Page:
In many hydraulics systems, inflexible or rigid pipes or tubes are used to transfer energy-generating liquid between different components to form a complete hydraulic circuit. Pipes and tubes can be rigid in order to bridge small amounts of space in a controlled manner. For instance, in a hydraulic circuit contained within a small casing, there is no extra room for piping, so the connections must be rigid and contained within the casing. Some hydraulic circuits have much more liberal space accommodations or even require connection flexibility to facilitate faster replacement or range of motion operations. For example, many construction machines have external, flexible hydraulic hose connections so the tools are free to move.
A number of standards exist for hydraulic hose production and use. Standards govern industry connection specifications and hose material, as well as guide installation operations.
Basic Hydraulic Hose Construction
The basic hydraulic hose construction involves three layers. These layers help maintain a consistent and reliable flow of liquid while protecting the overall assembly from breaking down as a result of wear or abrasion.
Types of Hydraulic Hose Construction
Due to the variety of hydraulic hose applications and the range of chemicals and pressures they will be subjected to, there are likewise a number of hydraulic hose constructions.
Hydraulic Hose Compatibility: Liquids
There are three main kinds of liquid that will pass through a hydraulic hose. These include:
· Petroleum oil
· Synthetic oil
· Liquid with a high-water content
Most hydraulic hoses are capable of transporting petroleum oil and liquids with high-water contents, but synthetic oils require dedicated hose materials. Compatibility ratings are generally available from the manufacturer or from resource literature.
Hydraulic Hose Compatibility: Temperature
Hydraulic hoses are exposed to two temperature concerns: internal liquid temperature and external working temperature. As a result, hoses are rated for performance in terms of both temperatures, with a maximum and minimum functioning temperature rating. Exceeding these ratings can result in severely reduced working life or even failure, so it is pertinent to use a hose that is properly rated to both the liquid temperature and the environment temperature.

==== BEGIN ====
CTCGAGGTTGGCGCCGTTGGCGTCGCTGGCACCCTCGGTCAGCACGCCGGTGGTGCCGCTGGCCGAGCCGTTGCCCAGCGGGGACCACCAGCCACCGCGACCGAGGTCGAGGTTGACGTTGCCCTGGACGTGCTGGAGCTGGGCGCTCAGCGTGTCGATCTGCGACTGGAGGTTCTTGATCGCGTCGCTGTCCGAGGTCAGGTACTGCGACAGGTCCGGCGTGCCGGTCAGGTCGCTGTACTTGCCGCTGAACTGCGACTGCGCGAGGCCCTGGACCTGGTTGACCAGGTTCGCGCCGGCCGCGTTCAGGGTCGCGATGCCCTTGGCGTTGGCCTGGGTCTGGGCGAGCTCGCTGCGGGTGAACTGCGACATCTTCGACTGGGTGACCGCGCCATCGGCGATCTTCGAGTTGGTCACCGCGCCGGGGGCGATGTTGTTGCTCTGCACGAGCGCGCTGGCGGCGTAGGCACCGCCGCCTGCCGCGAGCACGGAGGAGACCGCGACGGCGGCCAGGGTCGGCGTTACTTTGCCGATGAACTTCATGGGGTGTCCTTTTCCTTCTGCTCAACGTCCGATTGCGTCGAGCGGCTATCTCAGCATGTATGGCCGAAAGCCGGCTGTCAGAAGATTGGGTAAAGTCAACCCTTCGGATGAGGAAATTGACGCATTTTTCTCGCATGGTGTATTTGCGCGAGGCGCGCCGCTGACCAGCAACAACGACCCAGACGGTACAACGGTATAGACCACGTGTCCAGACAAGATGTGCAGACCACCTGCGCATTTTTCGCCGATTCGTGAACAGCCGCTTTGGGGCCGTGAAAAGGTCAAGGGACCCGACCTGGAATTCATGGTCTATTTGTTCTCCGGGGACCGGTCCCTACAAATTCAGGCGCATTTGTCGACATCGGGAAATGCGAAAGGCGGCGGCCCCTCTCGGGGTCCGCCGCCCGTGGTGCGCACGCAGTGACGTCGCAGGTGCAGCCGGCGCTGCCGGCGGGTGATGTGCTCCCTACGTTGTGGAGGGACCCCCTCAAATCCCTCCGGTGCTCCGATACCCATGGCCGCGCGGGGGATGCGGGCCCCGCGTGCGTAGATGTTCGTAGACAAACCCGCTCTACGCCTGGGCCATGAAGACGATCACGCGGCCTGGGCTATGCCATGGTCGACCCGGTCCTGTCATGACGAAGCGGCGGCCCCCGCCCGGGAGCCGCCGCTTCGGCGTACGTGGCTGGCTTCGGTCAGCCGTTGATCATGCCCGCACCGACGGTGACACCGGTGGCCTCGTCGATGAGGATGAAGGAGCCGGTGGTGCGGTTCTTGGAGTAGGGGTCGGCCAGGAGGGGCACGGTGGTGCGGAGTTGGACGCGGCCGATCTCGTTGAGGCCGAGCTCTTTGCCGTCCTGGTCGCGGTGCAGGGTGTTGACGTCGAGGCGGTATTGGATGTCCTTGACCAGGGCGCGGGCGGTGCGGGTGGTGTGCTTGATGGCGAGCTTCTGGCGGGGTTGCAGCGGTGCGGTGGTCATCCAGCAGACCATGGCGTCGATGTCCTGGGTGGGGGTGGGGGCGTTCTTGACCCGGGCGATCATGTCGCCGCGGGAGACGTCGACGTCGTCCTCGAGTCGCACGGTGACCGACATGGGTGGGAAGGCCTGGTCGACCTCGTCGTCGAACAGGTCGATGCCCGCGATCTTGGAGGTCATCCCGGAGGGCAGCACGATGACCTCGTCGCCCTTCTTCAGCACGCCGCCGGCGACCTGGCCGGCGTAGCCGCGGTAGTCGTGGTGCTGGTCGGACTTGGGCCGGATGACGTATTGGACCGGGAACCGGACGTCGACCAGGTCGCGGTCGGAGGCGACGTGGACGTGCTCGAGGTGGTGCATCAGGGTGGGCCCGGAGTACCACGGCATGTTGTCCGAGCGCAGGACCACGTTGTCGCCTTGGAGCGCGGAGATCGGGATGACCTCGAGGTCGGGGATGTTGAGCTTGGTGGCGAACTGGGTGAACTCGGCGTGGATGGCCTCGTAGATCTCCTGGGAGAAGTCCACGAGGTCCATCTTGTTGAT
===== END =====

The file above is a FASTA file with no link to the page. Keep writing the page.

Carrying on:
Hydraulic Hose Compatibility: Pressure
Hydraulic hoses are designed to withstand both an external and an internal pressure minimum and maximum. Exceeding either of these ratings can severely curtail hose performance. Pressure ratings or recommendations for a specific type of hose are generally available from the manufacturer.
With the above considerations about hose performance, it is also important to understand other application necessities for hydraulic hoses. Because pipes and tubes are generally more rigid, they can handle higher temperature or internal pressure in a given application. However, this increased rigidity makes them much more difficult to use in a moving operation. For instance, a construction digger requires a hydraulic system to operate a digging tool, but the freedom of movement needed to operate the tool can place limitations on hydraulic connections. A hydraulic pipe can allow torque, flexibility and elasticity in tool arm movement that is unavailable with tubes or pipes.
Additionally, some hydraulic systems can benefit from combinations of pipes, tubes and hoses. Large vehicles like airplanes require hydraulics systems to operate wing movements and landing gear, but the complexity of vehicle geometry necessitates variation in the hydraulics system.
A general rule used for hydraulic hose installation is to match the hosing to the machine contour. This means that a hose should follow machine geometry as much as possible. If a hose is hanging off of a tool, it can snag or puncture because of the tool’s wider movement radius. By matching the hose to the tool or machinery, an operator does not have to consider extra obstacles when using the equipment.
Choosing a Hydraulic Hose
Hydraulic hose users have a number of temperature, size and pressure factors to consider when choosing a hose for an application. There is a helpful acronym to track all of these considerations—STAMPED.
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